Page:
Most of the elk have left the Mount St. Helens Wildlife Refuge for the summer — but it’s still a fascinating place for humans to visit.
The 6,500-acre state refuge in the Toutle River Valley is best-known for the elk that congregate there in winter, but the landscape offers an appealing place to walk or ride a horse or mountain bike. Or fish, if you’re adventurous.
Visitors can wander through the odd landscape of grassy hummocks or stroll along the ashy banks of the Toutle, though there are no marked trails. Steep rock faces tower above, and the snowy, chopped-off top of Mount St. Helens looms in the distance.
The refuge is open to the public only from May through November so elk that congregate there in winter won’t be disturbed. Daren Hauswald, who manages the refuge for the Department of Fish and Wildlife, said he saw 20 to 30 people visiting on recent weekend days, though I didn’t spot another soul on a Sunday.
The easiest entrance to the refuge is via the Weyerhaeuser 3100 road, which intersects Spirit Lake Memorial Highway at milepost 31, about 1 mile east of the big bridge over Hoffstadt Creek. The road is gated, though Weyerhaeuser doesn’t require a permit to use it.
It’s a 1.8-mile walk down the 3100 road, dropping 600 feet in elevation, to a crossing of Bear Creek and an intersection with the 3500 road. You can spot the tube into which adult salmon are dumped into Bear Creek as part of the effort to bring them back to the upper Toutle. Numerous signs remind visitors that dogs are prohibited year-round.
From there, most visitors veer to the left and venture out onto the hummocks, which can be 30 feet tall. Over the years, they’ve greened up and trees have grown bigger. It’s about a half-mile meander down to the wide grey channel of the Toutle River.
You might spot pilings that were installed in 2007 to prevent the river from eroding the bank and thus washing away forage for elk. “Most of them have been doing their job,” Hauswald said of the structures, and more pilings will be installed upstream, probably in 2016.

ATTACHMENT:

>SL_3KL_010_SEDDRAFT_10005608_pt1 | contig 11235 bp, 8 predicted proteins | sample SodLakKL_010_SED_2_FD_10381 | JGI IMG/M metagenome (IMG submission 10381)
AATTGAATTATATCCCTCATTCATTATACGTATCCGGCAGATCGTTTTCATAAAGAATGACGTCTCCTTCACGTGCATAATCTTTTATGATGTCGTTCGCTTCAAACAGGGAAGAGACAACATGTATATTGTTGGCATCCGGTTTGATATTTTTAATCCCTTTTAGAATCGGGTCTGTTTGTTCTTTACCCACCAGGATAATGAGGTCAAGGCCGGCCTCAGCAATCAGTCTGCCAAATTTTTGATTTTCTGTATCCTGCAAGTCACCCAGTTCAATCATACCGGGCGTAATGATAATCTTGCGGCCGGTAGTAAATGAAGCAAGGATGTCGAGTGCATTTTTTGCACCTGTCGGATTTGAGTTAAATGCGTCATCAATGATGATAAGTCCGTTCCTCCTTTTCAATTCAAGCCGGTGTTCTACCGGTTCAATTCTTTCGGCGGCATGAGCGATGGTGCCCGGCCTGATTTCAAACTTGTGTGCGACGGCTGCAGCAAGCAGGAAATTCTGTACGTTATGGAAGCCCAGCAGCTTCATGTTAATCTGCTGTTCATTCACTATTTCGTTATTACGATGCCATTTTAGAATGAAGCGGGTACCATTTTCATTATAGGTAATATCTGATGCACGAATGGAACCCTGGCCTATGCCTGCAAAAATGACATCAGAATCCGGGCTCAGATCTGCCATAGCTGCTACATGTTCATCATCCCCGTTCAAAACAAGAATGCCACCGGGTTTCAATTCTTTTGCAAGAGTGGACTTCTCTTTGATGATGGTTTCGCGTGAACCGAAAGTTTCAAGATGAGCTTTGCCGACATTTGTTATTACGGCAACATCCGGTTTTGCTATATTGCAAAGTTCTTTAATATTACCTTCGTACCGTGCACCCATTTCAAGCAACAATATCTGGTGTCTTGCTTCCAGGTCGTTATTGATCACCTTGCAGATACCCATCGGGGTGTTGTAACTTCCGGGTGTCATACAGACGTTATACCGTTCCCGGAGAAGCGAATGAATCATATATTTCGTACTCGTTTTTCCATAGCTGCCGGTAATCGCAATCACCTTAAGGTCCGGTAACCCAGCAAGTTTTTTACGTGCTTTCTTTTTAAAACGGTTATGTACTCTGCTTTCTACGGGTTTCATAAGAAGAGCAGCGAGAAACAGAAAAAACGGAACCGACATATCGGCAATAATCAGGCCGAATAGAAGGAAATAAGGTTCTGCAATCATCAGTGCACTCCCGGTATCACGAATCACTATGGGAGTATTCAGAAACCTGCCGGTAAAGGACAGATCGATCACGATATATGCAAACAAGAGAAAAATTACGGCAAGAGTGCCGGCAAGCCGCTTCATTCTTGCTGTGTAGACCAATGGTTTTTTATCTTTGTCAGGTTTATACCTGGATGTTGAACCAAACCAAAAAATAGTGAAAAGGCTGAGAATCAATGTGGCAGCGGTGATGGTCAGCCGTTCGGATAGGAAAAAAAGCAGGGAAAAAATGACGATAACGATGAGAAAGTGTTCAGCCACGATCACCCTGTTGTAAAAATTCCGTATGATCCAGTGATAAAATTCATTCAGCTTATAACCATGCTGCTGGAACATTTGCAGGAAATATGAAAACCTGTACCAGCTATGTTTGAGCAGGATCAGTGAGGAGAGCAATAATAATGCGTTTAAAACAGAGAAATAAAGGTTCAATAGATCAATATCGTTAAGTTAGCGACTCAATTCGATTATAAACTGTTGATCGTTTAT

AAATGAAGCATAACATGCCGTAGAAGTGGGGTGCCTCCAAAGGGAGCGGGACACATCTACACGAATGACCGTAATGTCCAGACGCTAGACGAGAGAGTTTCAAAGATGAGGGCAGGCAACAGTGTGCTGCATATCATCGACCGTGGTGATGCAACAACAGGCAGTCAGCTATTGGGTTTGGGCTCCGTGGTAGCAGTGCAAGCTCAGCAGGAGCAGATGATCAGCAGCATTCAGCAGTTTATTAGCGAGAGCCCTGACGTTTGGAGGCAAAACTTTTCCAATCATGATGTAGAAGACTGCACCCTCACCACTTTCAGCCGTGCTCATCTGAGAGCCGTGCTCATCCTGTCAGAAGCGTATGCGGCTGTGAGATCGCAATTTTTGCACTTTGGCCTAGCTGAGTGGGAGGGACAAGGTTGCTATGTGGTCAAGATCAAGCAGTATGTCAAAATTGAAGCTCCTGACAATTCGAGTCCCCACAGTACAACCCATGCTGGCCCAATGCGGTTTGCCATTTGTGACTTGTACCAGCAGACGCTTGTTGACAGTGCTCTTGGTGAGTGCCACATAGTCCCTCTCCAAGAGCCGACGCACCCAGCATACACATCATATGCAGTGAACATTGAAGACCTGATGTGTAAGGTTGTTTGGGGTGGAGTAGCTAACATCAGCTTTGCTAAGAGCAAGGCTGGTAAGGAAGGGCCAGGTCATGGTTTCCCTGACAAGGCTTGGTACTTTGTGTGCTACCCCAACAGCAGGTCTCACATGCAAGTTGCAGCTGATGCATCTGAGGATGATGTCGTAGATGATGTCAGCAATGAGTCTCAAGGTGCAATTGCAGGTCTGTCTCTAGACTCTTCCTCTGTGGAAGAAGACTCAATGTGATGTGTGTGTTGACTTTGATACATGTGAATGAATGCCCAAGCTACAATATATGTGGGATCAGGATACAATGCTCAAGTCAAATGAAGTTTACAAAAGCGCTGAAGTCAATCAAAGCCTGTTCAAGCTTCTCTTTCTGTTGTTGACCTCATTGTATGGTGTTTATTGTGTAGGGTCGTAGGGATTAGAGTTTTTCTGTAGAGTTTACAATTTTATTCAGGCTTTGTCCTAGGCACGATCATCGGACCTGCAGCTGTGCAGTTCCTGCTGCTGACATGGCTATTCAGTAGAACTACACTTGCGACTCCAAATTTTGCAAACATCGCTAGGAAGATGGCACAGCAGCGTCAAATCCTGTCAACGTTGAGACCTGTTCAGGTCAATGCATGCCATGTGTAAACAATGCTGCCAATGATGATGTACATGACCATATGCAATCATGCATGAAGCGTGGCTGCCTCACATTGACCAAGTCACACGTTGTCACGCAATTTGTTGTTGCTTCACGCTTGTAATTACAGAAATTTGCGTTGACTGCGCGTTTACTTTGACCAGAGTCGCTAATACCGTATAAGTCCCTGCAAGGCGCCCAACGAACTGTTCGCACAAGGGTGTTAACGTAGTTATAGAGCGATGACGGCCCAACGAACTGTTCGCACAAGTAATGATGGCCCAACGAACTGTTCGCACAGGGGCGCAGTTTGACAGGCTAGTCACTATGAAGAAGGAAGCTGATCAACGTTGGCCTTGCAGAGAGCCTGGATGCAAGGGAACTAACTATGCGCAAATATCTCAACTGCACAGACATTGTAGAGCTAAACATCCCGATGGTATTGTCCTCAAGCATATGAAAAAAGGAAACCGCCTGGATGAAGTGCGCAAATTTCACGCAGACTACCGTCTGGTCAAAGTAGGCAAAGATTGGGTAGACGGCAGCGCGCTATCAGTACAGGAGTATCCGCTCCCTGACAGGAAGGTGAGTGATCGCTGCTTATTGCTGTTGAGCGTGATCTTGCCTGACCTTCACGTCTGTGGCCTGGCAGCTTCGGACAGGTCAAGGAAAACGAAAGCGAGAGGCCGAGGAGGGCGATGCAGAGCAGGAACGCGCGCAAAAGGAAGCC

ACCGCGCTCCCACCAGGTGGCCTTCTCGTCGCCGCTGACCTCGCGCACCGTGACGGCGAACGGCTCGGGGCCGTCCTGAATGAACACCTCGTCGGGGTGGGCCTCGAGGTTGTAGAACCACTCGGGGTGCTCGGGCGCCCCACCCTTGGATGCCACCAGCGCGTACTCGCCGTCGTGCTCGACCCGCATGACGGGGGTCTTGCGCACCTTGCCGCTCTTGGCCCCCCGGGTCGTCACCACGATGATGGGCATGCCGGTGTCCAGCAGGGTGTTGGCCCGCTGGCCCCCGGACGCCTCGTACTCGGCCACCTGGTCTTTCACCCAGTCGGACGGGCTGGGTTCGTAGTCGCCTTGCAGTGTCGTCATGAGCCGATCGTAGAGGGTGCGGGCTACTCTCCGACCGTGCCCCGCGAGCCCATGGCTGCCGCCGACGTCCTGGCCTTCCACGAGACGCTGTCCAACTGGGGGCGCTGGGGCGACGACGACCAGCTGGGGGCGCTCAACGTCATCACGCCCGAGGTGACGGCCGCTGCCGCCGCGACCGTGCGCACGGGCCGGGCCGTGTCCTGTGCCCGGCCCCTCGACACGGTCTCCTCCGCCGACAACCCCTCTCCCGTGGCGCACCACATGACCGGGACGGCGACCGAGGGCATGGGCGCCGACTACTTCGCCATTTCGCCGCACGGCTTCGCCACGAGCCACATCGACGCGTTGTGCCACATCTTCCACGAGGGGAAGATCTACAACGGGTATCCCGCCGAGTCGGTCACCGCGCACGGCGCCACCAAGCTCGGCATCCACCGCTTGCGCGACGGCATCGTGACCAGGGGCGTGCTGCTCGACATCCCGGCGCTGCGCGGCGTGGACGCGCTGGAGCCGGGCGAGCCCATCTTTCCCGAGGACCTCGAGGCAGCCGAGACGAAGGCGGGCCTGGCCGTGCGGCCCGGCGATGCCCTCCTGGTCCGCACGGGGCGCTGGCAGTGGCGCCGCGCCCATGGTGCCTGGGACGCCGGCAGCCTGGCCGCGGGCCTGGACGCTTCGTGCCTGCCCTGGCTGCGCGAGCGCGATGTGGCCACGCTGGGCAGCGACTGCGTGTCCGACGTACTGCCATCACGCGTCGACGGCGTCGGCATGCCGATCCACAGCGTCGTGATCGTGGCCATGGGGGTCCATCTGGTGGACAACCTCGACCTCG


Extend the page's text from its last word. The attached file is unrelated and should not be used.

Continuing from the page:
To extend the visit, head east on the 3500 road, which continues for 3 miles through the refuge to the Mount St. Helen National Volcanic Monument, where entry is prohibited.
From the bottom of the 3100 road, it’s also possible to turn right onto the 3500 and head west. After .7 mile, the road crosses an ashy old bed of the Toutle, then climbs a short slope into brushy terrain.
On one of my early trips to the refuge in the 1990s, a biologist drove us to a lake in this area, and last week I resolved to find it again.
I had a GPS loaded with an aerial photograph that showed the lake, which made route-finding much easier. On the 3500 road .6 mile past the old river bed, there’s a clearing. A open corridor (an abandoned road) leads north for .2 mile to the 4-acre lake.
It’s a nice secluded spot. I disturbed several beavers, which were busy gnawing down trees. Hauswald said the lake reportedly holds crappie, but I couldn’t catch any – vegetation made it hard to cast from shore.
The other lake is about .3 mile to the north but getting there requires a circuitous path to avoid a marshy area. The easiest way to reach it would be via the old Toutle River channel.
The second lake is smaller but has a more accessible shoreline. Little fish were jumping but again I couldn’t hook one.
I saw some elk sign and several skulls but no live elk. Hauswald said the refuge’s summer elk population is likely around 50, about one-quarter as many as in winters.
In cold winters, WDFW has fed the elk in the refuge but that hasn’t been needed since 2008. Last winter, a relatively low 13 dead elk were counted on the refuge. “It was a pretty mild winter,” Hauswald said. “The elk fared pretty well.”